She stood up tall and declared in the way of two year olds, “Ok. I sew too.”
Now what? I had some large, dull embroidery needles and some yarn. Sewing/threading boards are all over the place—wooden or plastic boards with large holes in them that kids can practice sewing on—but we didn’t have one. So, I put my sewing aside and declared that it was now time for an art project.
Soon, it will be the holidays.
Soon, hundreds of thousands of families will pack their kids up and travel.
Soon, parents will be rubbing their temples and buying headache medication in giant Costco-sized containers.
Yes, it’s that time of year again. Parents hit the road (or sky), not necessarily because they want to, as in during the summer, but because of family obligations and gatherings. It can be hard enough to entertain a child when you’re at home surrounded by their favorite toys, but how to do so while travelling, possibly cramped in a small vehicle for hours at a time, without resorting to gluing your kid to the iPad for 6 straight hours? Thankfully, some smart parent before me has solved this problem with the invention of “busy bags”—small bags with a travel-sized activity to keep your kids busy. While there are a million different types of bags you can put together, here are three easy, low-budget ones.
I’m sure there are people who will feel adamantly different, but I am convinced that children potty train whenever they darn well feel like it. I don’t know much about elimination communication, so I don’t consider that when I write this. I have a friend who did it that way and that kid has been trained to potty for a long time. But for those of us not going that route, this is for us.
My daughter is smart. I don’t say that because I’m her mom. I say that because she is always one step ahead of me and I see her wheels working to get what she wants. I started cloth diapers when she was a little over two years and we had a four month old. I didn’t get a ton of diapers because I thought she would be out of diapers soon anyway. Boy was I wrong.
At first, I was casual about it. We got her a little potty and showed her how to use it. She liked the potty, and if I recall correctly, she even used it a couple of times, so I thought this was going to be easy. But after the novelty wore off, she didn’t seem to see the importance of the potty when she had the convenience of a diaper.
I started to take a little more initiative. I bribed her with the promises of M&Ms if she went. She liked the idea and it worked a couple of times, but again, she decided the treat wasn’t worth the effort. I upped it again, making a nice chart with stickers to record how many times she went and another chart with pictures of what to do that also would get stickers. It was fun – for the first two stickers.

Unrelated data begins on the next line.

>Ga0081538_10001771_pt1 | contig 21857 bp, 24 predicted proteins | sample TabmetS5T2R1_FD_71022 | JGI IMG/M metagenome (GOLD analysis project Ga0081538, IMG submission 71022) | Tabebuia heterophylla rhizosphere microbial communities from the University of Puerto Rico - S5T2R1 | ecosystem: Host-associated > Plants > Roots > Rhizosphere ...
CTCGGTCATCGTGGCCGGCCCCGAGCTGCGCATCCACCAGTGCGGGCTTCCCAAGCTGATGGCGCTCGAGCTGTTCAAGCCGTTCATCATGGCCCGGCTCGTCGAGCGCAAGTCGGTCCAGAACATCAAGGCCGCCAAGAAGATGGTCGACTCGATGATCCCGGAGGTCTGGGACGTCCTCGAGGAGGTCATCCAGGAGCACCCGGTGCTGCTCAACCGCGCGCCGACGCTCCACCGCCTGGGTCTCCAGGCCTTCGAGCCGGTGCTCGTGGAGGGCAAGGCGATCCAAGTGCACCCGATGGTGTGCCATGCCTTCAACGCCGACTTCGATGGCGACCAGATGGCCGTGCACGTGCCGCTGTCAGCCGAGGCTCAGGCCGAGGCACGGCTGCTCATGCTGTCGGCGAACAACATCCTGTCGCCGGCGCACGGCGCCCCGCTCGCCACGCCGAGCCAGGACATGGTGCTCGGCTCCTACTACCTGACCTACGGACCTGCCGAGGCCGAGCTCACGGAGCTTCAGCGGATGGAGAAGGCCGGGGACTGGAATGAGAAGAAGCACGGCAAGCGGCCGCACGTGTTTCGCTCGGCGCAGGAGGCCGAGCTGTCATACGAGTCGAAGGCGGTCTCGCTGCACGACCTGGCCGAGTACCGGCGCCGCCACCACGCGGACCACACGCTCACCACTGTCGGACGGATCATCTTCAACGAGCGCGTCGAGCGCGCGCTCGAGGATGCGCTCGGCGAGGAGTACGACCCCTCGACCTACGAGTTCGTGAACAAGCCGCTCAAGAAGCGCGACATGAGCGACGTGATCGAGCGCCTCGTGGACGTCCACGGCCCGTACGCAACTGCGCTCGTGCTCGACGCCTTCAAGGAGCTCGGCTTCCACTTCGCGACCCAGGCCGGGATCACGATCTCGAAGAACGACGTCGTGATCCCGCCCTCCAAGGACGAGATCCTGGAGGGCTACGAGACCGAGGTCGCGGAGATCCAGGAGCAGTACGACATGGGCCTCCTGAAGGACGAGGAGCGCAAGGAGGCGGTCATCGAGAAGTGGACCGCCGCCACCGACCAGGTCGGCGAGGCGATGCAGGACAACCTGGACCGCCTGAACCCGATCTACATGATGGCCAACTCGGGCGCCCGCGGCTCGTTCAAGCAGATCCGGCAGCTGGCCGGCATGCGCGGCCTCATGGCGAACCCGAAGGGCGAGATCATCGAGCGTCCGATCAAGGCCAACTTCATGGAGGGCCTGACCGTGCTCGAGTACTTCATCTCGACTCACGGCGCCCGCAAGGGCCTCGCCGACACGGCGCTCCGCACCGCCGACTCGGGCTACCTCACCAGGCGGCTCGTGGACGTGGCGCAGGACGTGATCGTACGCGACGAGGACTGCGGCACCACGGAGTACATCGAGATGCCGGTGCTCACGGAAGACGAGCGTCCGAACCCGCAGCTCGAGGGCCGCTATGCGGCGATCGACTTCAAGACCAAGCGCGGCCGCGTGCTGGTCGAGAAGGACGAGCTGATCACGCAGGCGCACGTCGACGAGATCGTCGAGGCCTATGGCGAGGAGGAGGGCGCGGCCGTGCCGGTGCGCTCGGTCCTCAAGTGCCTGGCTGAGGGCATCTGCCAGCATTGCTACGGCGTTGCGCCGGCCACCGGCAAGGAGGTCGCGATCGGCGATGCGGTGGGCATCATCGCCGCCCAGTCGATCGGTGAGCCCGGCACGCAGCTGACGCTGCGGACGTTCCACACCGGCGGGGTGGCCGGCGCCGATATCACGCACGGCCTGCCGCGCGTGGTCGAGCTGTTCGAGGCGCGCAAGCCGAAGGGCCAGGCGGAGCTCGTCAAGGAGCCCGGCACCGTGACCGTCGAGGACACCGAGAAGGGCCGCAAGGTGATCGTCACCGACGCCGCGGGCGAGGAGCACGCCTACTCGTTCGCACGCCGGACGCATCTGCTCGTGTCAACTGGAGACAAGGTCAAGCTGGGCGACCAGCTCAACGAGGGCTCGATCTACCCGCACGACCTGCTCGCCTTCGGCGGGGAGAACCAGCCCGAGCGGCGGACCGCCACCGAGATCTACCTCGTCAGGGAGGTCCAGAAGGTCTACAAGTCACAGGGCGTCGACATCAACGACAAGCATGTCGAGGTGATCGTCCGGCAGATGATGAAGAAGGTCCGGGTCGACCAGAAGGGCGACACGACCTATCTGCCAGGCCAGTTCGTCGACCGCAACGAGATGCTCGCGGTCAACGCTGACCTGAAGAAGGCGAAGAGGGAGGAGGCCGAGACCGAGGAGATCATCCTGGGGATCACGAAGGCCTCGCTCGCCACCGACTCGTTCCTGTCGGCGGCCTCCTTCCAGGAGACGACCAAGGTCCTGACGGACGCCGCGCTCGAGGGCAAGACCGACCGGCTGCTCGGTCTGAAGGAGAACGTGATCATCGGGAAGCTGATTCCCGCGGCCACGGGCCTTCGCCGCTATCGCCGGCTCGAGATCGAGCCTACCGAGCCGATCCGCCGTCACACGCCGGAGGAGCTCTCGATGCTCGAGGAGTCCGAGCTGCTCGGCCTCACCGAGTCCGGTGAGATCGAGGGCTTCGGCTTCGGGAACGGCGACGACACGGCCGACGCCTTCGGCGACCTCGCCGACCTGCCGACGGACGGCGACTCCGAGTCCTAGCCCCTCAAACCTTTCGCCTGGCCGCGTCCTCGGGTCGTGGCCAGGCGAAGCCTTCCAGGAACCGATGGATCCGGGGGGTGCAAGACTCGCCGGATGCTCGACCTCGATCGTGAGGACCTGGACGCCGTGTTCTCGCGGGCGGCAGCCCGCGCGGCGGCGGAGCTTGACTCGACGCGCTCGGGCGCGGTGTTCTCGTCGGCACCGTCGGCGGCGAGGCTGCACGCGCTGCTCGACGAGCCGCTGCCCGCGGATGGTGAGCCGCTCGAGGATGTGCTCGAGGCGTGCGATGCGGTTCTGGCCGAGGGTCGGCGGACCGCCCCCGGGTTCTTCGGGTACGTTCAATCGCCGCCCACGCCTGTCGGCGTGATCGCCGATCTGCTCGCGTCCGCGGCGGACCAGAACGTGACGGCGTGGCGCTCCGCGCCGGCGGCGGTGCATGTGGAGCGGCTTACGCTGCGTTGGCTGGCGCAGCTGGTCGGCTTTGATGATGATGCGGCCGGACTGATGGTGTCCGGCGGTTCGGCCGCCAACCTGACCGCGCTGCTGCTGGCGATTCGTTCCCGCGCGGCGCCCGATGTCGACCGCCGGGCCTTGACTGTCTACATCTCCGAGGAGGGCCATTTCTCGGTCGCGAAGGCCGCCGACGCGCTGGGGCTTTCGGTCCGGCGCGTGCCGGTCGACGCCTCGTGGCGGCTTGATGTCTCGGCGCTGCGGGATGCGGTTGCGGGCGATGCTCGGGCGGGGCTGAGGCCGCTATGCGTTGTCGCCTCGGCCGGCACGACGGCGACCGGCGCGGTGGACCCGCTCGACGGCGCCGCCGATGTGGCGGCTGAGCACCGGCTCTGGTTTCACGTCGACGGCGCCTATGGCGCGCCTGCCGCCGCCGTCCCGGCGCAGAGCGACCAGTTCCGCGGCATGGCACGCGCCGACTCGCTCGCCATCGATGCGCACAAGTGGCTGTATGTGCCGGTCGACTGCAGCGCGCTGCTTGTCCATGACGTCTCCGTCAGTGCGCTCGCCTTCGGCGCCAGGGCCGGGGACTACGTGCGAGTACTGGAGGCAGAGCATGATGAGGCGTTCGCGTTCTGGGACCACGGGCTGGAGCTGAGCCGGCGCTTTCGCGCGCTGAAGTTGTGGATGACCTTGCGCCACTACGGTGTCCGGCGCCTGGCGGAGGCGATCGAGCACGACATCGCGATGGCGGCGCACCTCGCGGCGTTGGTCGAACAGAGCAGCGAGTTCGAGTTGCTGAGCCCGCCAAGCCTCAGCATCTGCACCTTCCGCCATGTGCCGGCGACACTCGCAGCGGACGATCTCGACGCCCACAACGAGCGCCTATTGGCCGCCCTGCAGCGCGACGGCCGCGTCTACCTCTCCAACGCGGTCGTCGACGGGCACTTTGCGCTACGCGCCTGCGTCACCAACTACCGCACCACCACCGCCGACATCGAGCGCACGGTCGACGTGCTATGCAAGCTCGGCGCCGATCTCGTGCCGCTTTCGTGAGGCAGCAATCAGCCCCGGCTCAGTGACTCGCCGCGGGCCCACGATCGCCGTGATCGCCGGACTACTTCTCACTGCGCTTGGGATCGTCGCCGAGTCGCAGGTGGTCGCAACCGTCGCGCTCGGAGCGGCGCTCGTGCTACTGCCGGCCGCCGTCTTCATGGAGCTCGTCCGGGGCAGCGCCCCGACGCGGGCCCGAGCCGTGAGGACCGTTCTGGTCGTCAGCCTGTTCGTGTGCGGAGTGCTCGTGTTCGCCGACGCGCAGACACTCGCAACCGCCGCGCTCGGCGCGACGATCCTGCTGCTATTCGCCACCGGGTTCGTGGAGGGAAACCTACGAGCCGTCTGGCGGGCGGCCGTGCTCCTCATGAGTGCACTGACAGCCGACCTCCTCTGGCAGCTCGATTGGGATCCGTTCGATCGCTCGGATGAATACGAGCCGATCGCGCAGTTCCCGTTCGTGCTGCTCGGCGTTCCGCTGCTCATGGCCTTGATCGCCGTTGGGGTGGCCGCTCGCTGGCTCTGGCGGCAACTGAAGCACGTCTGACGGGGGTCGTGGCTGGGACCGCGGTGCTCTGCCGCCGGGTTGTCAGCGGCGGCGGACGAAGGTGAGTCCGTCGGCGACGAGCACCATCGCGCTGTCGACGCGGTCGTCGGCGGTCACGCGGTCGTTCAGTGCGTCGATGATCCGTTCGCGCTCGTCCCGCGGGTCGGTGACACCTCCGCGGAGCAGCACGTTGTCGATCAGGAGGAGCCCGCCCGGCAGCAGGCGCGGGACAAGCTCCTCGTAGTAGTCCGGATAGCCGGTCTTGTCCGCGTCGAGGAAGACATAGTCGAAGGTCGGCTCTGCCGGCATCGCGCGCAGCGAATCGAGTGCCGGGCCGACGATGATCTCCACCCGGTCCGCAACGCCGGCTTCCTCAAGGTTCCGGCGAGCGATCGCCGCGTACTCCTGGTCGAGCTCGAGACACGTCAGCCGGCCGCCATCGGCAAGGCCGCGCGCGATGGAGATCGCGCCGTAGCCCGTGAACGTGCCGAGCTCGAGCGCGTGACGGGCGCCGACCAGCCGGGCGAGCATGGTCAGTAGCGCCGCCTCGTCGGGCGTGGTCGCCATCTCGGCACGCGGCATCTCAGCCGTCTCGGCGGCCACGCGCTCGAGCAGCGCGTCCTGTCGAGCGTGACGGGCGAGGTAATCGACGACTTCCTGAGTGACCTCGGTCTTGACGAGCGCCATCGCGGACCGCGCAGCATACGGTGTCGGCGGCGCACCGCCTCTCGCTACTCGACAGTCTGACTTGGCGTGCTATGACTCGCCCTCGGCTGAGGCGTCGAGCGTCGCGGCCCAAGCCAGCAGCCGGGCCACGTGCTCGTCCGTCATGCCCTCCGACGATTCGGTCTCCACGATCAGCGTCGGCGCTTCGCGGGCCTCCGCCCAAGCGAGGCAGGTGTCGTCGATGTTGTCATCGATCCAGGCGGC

A billion years ago (so it seems), the only diapers that were used were flat-style diapers. Many cultures across the world did and still do practice elimination communication, but many cultures also still use flats. Don’t get me wrong, flats have plenty of upsides—they’re easy to wash by hand and quick to dry, and you can make a flat diaper out of almost any spare fabric you have lying around, in a pinch. I totally went through a “flats phase” and understand the benefits. One of the reasons I liked flats for a while was because my daughter did best in cotton fabrics. Anything else she was more prone to getting rashes in, but that good ol’ 100% cotton was cheap and breathable.
Flats: as close to a universal diaper as you can get
However, the upsides of flat diapers can quickly become the downsides as well. They can be difficult to fold quickly, and aren’t as absorbent as some modern manmade fabrics. Another downside I only discovered after my second child was born: Some kids simply do not like sitting in a wet diaper.
All-in-one diapers are very popular, for good reason. Every part of the diaper comes sewn together in one neat piece, rather than having multiple pieces, such as inserts or covers, that must be assembled to make a complete diaper. The convenience comes at a price—they are more expensive than other diaper types—but they are especially well-liked by daycares and other temporary caregivers that may only be familiar with disposables. However, because all-in-ones are all one piece, they require a little different care and look different than other diapers. To make things even more confusing, some diapers that are actually pockets, especially foreign-made ones on eBay, are often labeled as “all in one diapers” even though they are what we call “pocket diapers.” Let’s look at the parts of a true all-in-one diaper below.
So you’ve been suckered into the cloth diapering world. Congratulations, and say good bye to your money. But wait! Before you have a small heart attack at the cost of a single all-in-one name brand diaper, you might want to ask the question: Will I be buying my cloth diapers new, or used?
While you may assume you’ll be buying your cloth diapers new—after all, especially if this is your first child, you’re probably buying or being gifted mostly new baby items—there is actually a very large secondhand cloth diaper market (hint – the For Sale or Trade Forum here on DiaperSwappers is the best place to start!), if you know where to look. Used diapers can sound kind of icky at first, but let’s look at the pros and cons of each.